Changing the salinity of the oceans


Changing the salinity of the oceans

22.12.03, the


Over the past 40 years, the ocean water in the tropics has become much saltier and closer to the poles — desalination, said researchers from the Woods Hole Oceanographic Institution (USA), Centre for Environment, Fisheries, and Aquaculture Science (UK) and the Bedford Institute of Oceanography (Canada) . These large-scale and relatively rapid changes suggest that recent climate change, including global warming, may alter the fundamental Obscheplanetnaya system that regulates evaporation, precipitation and circulation of fresh water on the planet.
The acceleration of the global water cycle, the researchers noticed, may affect the distribution of rainfall, which in turn can exacerbate global warming by increasing the amount of water vapor in the atmosphere, itself a potent greenhouse gas. This will contribute to the continuation of desalination of North Atlantic — to such a degree that can lead to changes in the routes of ocean currents and cause further climate change.
The oceans contain 96% of the water on Earth, they accounted for 86% of vapor on the planet and 78% of rainfall. As the evaporation surface in a concentrated salt water, increasing the rate of evaporation increases the salinity. Decrease in salinity indicates increased precipitation and runoff from the continents.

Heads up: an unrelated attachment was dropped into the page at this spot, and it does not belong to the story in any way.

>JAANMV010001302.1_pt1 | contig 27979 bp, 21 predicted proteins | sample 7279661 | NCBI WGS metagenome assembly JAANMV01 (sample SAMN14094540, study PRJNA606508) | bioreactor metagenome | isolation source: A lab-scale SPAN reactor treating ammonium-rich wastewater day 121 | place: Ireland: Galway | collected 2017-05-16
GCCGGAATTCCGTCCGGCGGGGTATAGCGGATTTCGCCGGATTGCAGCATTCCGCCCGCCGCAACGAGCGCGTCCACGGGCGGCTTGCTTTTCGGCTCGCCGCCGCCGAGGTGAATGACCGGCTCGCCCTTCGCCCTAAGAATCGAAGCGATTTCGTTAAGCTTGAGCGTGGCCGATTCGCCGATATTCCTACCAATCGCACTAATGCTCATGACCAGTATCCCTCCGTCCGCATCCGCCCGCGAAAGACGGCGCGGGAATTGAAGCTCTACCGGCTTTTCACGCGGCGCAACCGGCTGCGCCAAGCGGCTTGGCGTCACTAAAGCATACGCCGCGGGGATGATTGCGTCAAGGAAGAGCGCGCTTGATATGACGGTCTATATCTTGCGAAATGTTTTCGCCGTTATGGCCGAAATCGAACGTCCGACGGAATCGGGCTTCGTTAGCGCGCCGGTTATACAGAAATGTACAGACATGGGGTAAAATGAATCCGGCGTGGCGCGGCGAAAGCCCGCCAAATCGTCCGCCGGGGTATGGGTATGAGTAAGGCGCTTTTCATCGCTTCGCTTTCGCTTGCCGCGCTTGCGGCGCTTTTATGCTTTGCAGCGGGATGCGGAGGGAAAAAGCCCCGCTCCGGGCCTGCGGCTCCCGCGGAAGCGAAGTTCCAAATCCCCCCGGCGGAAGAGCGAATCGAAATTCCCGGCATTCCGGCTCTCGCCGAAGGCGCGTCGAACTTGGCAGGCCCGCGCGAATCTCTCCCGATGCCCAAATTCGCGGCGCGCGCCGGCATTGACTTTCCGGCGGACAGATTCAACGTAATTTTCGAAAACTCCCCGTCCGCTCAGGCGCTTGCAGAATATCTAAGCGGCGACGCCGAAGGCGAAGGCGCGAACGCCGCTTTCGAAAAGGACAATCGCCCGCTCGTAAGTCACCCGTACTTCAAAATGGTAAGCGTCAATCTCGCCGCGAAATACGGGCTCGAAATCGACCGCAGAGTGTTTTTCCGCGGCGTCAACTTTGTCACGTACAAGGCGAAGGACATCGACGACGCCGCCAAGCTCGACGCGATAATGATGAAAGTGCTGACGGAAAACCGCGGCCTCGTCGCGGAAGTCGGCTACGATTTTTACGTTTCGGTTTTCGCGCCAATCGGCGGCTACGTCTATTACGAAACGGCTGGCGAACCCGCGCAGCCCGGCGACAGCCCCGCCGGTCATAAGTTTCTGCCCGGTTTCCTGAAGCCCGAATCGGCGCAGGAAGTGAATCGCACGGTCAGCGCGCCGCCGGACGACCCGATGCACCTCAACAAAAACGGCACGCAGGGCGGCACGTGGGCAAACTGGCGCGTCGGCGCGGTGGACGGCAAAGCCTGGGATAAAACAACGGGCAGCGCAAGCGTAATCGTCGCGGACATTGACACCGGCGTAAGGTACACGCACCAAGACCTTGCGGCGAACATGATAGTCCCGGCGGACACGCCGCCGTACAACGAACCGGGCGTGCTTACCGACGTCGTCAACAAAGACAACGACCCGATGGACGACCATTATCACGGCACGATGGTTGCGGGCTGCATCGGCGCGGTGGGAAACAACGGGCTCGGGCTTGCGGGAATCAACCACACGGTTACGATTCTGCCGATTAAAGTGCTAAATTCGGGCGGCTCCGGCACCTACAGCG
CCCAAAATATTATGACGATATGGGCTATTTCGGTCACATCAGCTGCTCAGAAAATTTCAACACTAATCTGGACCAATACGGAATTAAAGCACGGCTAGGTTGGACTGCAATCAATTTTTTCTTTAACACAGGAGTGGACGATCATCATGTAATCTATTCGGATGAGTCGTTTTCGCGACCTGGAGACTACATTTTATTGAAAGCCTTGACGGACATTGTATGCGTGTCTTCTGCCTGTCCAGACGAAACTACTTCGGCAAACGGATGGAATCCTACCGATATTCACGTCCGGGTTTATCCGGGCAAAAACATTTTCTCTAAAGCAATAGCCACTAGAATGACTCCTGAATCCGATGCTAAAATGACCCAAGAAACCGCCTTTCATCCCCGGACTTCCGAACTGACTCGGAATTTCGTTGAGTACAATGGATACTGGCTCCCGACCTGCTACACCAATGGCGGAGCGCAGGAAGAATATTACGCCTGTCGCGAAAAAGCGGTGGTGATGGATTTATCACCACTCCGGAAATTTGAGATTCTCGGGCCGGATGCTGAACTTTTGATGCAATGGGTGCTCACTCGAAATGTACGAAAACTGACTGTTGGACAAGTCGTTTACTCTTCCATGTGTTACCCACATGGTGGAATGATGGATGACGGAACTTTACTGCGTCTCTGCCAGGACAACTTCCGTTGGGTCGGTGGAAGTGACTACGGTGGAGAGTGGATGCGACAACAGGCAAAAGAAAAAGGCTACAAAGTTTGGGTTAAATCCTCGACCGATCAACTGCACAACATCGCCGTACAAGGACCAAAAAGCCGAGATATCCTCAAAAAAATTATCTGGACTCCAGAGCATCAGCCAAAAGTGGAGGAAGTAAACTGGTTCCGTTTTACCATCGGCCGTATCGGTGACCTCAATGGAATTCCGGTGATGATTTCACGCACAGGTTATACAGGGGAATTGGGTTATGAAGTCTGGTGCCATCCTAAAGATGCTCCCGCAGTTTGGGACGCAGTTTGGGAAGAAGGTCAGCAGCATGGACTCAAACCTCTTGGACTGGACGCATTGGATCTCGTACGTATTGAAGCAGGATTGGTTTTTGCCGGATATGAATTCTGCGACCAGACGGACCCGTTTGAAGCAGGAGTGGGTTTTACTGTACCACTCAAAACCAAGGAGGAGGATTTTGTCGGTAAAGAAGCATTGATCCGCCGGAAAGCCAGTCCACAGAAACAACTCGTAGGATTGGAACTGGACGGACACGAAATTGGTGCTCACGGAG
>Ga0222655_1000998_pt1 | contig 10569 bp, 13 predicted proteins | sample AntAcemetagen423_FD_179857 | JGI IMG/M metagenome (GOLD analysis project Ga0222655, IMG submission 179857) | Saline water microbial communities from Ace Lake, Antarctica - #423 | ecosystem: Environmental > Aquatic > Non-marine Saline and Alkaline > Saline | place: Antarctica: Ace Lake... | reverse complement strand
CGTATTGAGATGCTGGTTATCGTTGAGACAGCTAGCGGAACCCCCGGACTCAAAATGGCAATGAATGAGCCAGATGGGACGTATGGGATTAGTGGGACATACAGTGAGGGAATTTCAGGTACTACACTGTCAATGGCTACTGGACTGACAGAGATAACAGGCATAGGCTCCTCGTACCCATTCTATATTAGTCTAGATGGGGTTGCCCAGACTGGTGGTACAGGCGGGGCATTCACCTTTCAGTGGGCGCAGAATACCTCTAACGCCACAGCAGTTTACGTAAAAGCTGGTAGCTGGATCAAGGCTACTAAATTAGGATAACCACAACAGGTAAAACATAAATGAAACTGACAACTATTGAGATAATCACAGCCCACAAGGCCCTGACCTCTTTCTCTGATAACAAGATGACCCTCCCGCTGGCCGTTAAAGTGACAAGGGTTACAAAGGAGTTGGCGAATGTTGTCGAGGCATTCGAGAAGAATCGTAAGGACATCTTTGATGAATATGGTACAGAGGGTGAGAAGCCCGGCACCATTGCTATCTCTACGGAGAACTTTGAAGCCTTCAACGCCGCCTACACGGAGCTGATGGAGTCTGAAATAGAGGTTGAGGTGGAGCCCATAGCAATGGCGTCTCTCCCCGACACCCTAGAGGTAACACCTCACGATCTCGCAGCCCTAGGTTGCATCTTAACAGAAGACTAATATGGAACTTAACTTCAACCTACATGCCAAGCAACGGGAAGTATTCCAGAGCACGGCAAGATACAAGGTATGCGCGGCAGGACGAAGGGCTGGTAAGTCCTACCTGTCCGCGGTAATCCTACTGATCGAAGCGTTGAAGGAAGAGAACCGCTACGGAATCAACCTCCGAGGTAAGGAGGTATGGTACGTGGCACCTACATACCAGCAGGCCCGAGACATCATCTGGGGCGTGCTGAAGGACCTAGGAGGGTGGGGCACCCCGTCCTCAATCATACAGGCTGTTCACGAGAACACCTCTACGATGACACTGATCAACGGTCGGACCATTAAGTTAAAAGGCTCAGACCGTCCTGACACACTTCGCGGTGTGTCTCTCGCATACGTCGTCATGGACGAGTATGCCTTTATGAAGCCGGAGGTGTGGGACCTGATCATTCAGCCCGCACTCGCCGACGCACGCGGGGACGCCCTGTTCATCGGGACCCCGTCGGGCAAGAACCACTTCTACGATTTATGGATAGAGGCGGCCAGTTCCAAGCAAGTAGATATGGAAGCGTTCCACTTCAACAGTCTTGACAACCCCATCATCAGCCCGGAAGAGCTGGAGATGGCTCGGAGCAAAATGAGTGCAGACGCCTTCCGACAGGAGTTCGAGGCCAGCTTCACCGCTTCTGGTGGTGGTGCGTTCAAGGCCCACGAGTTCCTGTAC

The study authors analyzed the results of long-term measurements of salinity in the Atlantic stretching from Greenland to South Africa. The analysis showed that the Atlantic water masses are changing — and in some cases considerably — the last five decades, which has regular information. The water in the tropical and subtropical parts becomes much saltier, and in the upper latitudes salinity decreases. This trend accelerated in the 1990s, when there were ten hottest years since 1861. In the tropics, salinity has increased by 5-10%. This means that fresh water is transferred from the equator to the poles with increasing velocity greater than the capacity of the river to the opposite movement.
What can it lead to, one can only guess

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